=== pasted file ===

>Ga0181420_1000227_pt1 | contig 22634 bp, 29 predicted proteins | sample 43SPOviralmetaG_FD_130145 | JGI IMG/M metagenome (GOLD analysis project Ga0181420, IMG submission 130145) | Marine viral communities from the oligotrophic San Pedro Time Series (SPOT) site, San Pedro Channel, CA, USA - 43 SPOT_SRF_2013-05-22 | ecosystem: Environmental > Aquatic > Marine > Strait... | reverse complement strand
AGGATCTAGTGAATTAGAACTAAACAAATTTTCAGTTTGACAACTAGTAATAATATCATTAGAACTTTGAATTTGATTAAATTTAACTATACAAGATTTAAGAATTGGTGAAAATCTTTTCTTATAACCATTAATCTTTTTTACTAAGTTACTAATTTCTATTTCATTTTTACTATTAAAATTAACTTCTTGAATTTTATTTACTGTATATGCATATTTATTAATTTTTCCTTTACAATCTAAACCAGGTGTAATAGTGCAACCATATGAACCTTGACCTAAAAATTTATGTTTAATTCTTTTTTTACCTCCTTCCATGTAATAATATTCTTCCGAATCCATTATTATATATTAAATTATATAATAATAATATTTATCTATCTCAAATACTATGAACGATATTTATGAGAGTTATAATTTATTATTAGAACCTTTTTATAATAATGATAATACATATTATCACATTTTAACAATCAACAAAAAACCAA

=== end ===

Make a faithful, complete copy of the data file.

>Ga0181420_1000227_pt1 | contig 22634 bp, 29 predicted proteins | sample 43SPOviralmetaG_FD_130145 | JGI IMG/M metagenome (GOLD analysis project Ga0181420, IMG submission 130145) | Marine viral communities from the oligotrophic San Pedro Time Series (SPOT) site, San Pedro Channel, CA, USA - 43 SPOT_SRF_2013-05-22 | ecosystem: Environmental > Aquatic > Marine > Strait... | reverse complement strand
AGGATCTAGTGAATTAGAACTAAACAAATTTTCAGTTTGACAACTAGTAATAATATCATTAGAACTTTGAATTTGATTAAATTTAACTATACAAGATTTAAGAATTGGTGAAAATCTTTTCTTATAACCATTAATCTTTTTTACTAAGTTACTAATTTCTATTTCATTTTTACTATTAAAATTAACTTCTTGAATTTTATTTACTGTATATGCATATTTATTAATTTTTCCTTTACAATCTAAACCAGGTGTAATAGTGCAACCATATGAACCTTGACCTAAAAATTTATGTTTAATTCTTTTTTTACCTCCTTCCATGTAATAATATTCTTCCGAATCCATTATTATATATTAAATTATATAATAATAATATTTATCTATCTCAAATACTATGAACGATATTTATGAGAGTTATAATTTATTATTAGAACCTTTTTATAATAATGATAATACATATTATCACATTTTAACAATCAACAAAAAACCAA